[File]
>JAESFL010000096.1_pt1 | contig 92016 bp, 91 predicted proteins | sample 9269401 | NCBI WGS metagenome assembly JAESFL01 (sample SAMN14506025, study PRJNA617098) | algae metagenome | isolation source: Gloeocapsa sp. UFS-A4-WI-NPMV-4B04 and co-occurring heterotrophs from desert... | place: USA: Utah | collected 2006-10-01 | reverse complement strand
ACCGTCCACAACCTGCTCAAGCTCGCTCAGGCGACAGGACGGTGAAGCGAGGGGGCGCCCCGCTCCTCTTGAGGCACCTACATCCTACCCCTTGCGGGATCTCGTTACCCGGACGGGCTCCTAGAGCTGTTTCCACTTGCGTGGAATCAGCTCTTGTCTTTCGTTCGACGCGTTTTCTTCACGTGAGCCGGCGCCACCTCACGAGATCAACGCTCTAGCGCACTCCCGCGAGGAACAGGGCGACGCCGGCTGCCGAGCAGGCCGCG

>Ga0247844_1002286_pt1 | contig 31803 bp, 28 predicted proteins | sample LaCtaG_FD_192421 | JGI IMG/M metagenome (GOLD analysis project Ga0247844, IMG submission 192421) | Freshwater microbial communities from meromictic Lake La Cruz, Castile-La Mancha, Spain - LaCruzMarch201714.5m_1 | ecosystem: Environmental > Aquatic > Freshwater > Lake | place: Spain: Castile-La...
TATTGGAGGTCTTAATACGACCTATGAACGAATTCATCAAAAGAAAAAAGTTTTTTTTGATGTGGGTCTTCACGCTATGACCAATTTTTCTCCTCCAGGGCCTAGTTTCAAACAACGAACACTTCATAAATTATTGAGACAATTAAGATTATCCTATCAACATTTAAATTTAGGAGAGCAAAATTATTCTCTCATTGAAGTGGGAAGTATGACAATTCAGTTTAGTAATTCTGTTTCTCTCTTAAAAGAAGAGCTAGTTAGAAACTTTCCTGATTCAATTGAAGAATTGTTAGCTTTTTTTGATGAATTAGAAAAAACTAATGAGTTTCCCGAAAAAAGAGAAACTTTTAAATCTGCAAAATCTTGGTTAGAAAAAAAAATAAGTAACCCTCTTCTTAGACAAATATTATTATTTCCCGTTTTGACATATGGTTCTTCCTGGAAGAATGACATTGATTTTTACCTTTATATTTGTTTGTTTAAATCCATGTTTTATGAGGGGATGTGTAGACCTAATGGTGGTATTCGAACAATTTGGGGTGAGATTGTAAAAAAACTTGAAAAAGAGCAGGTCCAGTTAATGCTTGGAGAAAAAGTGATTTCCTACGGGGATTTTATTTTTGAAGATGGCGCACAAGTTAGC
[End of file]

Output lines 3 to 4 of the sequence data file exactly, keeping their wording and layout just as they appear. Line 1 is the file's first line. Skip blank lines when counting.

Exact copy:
>Ga0247844_1002286_pt1 | contig 31803 bp, 28 predicted proteins | sample LaCtaG_FD_192421 | JGI IMG/M metagenome (GOLD analysis project Ga0247844, IMG submission 192421) | Freshwater microbial communities from meromictic Lake La Cruz, Castile-La Mancha, Spain - LaCruzMarch201714.5m_1 | ecosystem: Environmental > Aquatic > Freshwater > Lake | place: Spain: Castile-La...
TATTGGAGGTCTTAATACGACCTATGAACGAATTCATCAAAAGAAAAAAGTTTTTTTTGATGTGGGTCTTCACGCTATGACCAATTTTTCTCCTCCAGGGCCTAGTTTCAAACAACGAACACTTCATAAATTATTGAGACAATTAAGATTATCCTATCAACATTTAAATTTAGGAGAGCAAAATTATTCTCTCATTGAAGTGGGAAGTATGACAATTCAGTTTAGTAATTCTGTTTCTCTCTTAAAAGAAGAGCTAGTTAGAAACTTTCCTGATTCAATTGAAGAATTGTTAGCTTTTTTTGATGAATTAGAAAAAACTAATGAGTTTCCCGAAAAAAGAGAAACTTTTAAATCTGCAAAATCTTGGTTAGAAAAAAAAATAAGTAACCCTCTTCTTAGACAAATATTATTATTTCCCGTTTTGACATATGGTTCTTCCTGGAAGAATGACATTGATTTTTACCTTTATATTTGTTTGTTTAAATCCATGTTTTATGAGGGGATGTGTAGACCTAATGGTGGTATTCGAACAATTTGGGGTGAGATTGTAAAAAAACTTGAAAAAGAGCAGGTCCAGTTAATGCTTGGAGAAAAAGTGATTTCCTACGGGGATTTTATTTTTGAAGATGGCGCACAAGTTAGC